Tonight at 10:30 PM EST/7:30 PM PST on YouTube: violinist Rachel Lee Priday and I present a special concert of American music. Sonatas by Chris Cerrone, Charles Ives, and Aaron Copland; Julia Wolfe’s rarely-heard banger Mink Stole; and two solos, Robin Holcomb’s Wherein Lies the Good, and the world premiere of my Three Suns for solo violin, which Rachel commissioned. It’s a good day to celebrate American music, and I hope you can join us.
The impetus for this week’s video, my transcription of Stravinsky’s Symphonies of Wind Instruments, goes back about a year, and touches on almost every aspect of my musical life. It’s a piece I’ve known for awhile, and I’d turned to it as an example of “modular” form for a couple of my composition students, but in doing so, realized I didn’t fully understand it myself. It’s famously cryptic music, put together from lots of little stylized, angular gestures, which recur and evolve in intricately nested patterns. But the core of it is the last few minutes—a spacious, mournful chorale based around plainspoken minor-7th chords that casts the preceding music in an entirely different light. I think it’s one of the most moving passages in all of Stravinsky—not in a heart-on-the-sleeve way, but more like the feeling of walking from a small room into a vast cathedral.
This music, as it turns out, was composed for an album of short pieces in memory of Debussy contributed by various composers, exactly 100 years ago. Stravinsky expanded and elaborated on it in the first version of Symphonies of Wind Instruments that same year (the word “symphonies” used rather self-conciously in the antique sense, to mean “sounding together”). In discovering this, and playing through those wonderful chords, trying out different voicings, I began to wonder if the rest of the piece would be possible to play on the piano, too. So the transcription began more as a way of studying Stravinsky’s compositional process, trying to figure out how this seemingly unbalanced structure stood up so well.
At the same time, I’d begun writing a piece for flute-viola-harp trio, and Stravinsky’s modular forms began to have an effect on that, too. In my writing, I’m usually quite concerned with the transitions between things—hiding them, blending them, obviating the need for them in various crafty ways—but here was a chance to try something different. The material still develops, moving from thing to thing, it’s just that the seams are exposed, and in fact, become important musical events in themselves.
Over the summer, I started practicing the transcription I’d finished, which had turned out to be quite a thorny nine minutes of music. Stravinsky’s wide chord spacings and unpredictable layerings make for some real pianistic puzzles. At times, this demanded some triage—figuring out which notes to forgo, in which octaves, to retain the greater sense of harmony and orchestration. I thought it would be interesting to see the musical and logistical solutions behind some of these, so I filmed the finished version in the combination “hands-down/score follower” style, which owes a creative debt to Robert Edridge-Waks’s I Still Play videos from this past spring. Between teaching, to writing, to performing, and producing a video recording, Symphonies has been a mainstay of my year, and I can’t think of another 100-year-old I’d have preferred to spend it with.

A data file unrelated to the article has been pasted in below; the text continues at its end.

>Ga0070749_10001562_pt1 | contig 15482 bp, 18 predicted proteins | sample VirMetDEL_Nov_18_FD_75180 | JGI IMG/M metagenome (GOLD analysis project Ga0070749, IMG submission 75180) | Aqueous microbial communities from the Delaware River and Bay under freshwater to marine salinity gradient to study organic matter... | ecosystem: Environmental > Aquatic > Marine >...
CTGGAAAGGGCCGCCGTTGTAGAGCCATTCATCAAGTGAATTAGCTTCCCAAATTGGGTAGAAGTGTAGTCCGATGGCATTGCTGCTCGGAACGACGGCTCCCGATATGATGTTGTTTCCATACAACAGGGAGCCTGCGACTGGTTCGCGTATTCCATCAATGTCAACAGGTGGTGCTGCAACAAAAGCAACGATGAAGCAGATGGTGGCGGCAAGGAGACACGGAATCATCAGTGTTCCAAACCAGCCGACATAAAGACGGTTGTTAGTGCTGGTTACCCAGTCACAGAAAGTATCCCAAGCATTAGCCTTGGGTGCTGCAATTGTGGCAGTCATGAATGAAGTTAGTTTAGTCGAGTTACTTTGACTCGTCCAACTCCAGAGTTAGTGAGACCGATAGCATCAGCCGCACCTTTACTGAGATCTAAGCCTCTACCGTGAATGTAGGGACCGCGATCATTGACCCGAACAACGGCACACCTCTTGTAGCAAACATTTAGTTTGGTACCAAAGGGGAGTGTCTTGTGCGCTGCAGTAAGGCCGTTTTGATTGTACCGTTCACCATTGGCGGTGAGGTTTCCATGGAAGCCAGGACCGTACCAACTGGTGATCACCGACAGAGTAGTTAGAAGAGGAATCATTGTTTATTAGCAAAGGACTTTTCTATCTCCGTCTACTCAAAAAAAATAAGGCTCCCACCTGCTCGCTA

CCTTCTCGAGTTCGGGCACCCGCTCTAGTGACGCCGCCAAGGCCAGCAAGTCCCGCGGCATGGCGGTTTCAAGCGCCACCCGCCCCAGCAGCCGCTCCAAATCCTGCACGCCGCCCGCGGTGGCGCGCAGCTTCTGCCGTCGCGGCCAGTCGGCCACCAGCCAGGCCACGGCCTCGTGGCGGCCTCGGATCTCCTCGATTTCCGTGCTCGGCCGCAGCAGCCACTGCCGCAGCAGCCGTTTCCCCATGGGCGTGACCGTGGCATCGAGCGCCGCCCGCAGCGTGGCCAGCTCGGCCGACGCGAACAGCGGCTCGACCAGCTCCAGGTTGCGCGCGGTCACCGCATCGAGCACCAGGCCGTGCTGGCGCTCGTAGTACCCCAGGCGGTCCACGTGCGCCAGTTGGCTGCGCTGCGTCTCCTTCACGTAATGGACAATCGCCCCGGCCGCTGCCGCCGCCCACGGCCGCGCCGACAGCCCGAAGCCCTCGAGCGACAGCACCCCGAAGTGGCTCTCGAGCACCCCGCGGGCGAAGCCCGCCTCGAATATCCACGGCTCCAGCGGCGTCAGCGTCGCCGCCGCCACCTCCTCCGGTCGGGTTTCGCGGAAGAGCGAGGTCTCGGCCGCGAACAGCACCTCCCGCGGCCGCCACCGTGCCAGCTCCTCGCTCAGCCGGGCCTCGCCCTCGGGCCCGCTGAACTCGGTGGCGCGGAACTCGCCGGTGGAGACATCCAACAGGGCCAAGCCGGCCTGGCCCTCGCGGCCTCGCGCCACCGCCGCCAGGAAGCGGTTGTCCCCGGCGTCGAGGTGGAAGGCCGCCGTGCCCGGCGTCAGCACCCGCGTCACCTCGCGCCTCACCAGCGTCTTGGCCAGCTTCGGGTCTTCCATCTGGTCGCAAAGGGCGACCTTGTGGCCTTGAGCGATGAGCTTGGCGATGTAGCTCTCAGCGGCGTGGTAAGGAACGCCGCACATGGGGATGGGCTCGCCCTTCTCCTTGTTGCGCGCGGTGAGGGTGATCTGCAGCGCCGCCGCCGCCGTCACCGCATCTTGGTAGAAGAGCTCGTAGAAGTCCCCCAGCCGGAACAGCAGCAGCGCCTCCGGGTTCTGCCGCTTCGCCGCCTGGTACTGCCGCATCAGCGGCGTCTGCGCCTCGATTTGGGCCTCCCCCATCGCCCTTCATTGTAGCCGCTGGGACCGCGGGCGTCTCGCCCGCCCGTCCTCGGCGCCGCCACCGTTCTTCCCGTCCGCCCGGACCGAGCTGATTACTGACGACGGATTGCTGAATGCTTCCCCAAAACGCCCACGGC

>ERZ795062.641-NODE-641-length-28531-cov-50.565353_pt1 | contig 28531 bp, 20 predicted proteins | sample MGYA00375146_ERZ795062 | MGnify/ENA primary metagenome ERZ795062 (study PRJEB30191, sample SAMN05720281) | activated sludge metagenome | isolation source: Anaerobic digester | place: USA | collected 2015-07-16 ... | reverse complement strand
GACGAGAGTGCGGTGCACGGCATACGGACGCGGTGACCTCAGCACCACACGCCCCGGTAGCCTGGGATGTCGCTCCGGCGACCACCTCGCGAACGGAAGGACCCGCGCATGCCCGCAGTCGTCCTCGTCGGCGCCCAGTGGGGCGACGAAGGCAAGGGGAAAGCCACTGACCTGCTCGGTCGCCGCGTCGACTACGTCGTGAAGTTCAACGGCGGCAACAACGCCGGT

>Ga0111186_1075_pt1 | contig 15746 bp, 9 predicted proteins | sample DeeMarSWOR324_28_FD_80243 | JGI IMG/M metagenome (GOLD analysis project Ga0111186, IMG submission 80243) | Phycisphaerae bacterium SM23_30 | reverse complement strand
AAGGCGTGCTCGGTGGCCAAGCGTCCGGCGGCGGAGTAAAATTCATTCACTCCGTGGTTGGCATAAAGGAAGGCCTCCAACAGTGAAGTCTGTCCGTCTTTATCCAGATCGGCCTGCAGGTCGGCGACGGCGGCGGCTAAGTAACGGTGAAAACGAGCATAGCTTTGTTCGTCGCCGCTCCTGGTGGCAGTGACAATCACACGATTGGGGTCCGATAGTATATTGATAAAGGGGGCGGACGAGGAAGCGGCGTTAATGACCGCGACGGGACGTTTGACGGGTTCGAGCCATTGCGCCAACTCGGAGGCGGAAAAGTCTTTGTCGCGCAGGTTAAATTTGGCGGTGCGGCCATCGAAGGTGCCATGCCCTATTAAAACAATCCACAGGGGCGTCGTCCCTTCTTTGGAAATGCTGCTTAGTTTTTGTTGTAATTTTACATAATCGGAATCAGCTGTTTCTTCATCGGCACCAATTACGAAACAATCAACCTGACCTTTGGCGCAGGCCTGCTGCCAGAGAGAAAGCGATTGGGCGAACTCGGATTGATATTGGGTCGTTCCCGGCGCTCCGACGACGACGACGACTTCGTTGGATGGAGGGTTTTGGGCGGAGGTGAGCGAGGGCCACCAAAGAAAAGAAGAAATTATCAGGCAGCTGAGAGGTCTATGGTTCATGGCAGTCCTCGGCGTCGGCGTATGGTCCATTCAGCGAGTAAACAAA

N.B. if you’re interested in a real Stravinsky scholar’s analysis of the piece, I recommend this Taruskin talk (though the performance in it is a little rough).
More Ann Southam on the YouTube channel this week, and more Schubert, at the point they intersect. I’m not sure what Schubert Southam was referring to in her piece Remembering Schubert, if it was anything specific. But one of the things about her piece which intrigues me is that an accompanimental figure stuck in her head, rather than one of those famous tunes; it’s from this Alberti-ish pattern that the piece gently evolves. It’s similar to the one from Schubert’s song Die Taubenpost, which Liszt transcribed as part of the Schwanengesang collection.
The behind-the-scenes work for this video included re-engraving the Southam score from scratch; the score I got from the Canadian Music Centre was so poorly laid out that I found myself completely unable to figure out which notes were supposed to go where (I have no doubt Southam’s handwritten manuscript was clearer). The challenge here is making the rhythmic spacing consistent while retaining the detailed voicings Southam indicated—the moments where accompaniment becomes melody.
Before, L; after, R
I find myself doing this kind of re-engraving of other composers’ music more and more, whether it’s to save space on my screen, make an abbreviated short score or cue sheet, or simply rearrange things in a way that makes more sense to me visually. The process is also helpful for learning the music; one tends to notice different things about a score in the process of transcribing it, particularly the various ways composers use slurs, articulations, and repeating patterns.
This Sunday, August 30th, my new clarinet quintet House Work will premiere on YouTube. I was lucky to be introduced to the Pogossian family in Los Angeles (remotely, of course) by Jay and Helen Schlichting, who suggested I write something for them to learn and record during quarantine, since all of our musical summer plans had been cancelled. The piece that resulted is a pocket theme-and-variations—lots of activity packed into a small space, befitting a family of five. We conducted rehearsals remotely over the past few weeks, then Jay (renaissance man that he is) filmed and recorded it as part of an online concert alongside music by Coleridge-Taylor and Bartók. I’m thrilled with how the piece is sounding in the Pogossian family’s capable hands, and excited to share it with you all come Sunday, August 30 at 10pm EDT / 7pm PDT.